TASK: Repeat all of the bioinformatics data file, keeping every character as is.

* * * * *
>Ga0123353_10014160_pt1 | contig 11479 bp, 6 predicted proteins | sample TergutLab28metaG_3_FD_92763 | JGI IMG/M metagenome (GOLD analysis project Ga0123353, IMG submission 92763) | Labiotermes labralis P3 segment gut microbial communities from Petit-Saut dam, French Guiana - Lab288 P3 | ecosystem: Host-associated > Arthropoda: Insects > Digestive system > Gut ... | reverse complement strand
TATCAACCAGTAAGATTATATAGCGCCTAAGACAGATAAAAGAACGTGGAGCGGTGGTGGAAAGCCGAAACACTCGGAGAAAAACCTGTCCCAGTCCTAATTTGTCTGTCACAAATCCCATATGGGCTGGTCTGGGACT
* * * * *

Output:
>Ga0123353_10014160_pt1 | contig 11479 bp, 6 predicted proteins | sample TergutLab28metaG_3_FD_92763 | JGI IMG/M metagenome (GOLD analysis project Ga0123353, IMG submission 92763) | Labiotermes labralis P3 segment gut microbial communities from Petit-Saut dam, French Guiana - Lab288 P3 | ecosystem: Host-associated > Arthropoda: Insects > Digestive system > Gut ... | reverse complement strand
TATCAACCAGTAAGATTATATAGCGCCTAAGACAGATAAAAGAACGTGGAGCGGTGGTGGAAAGCCGAAACACTCGGAGAAAAACCTGTCCCAGTCCTAATTTGTCTGTCACAAATCCCATATGGGCTGGTCTGGGACT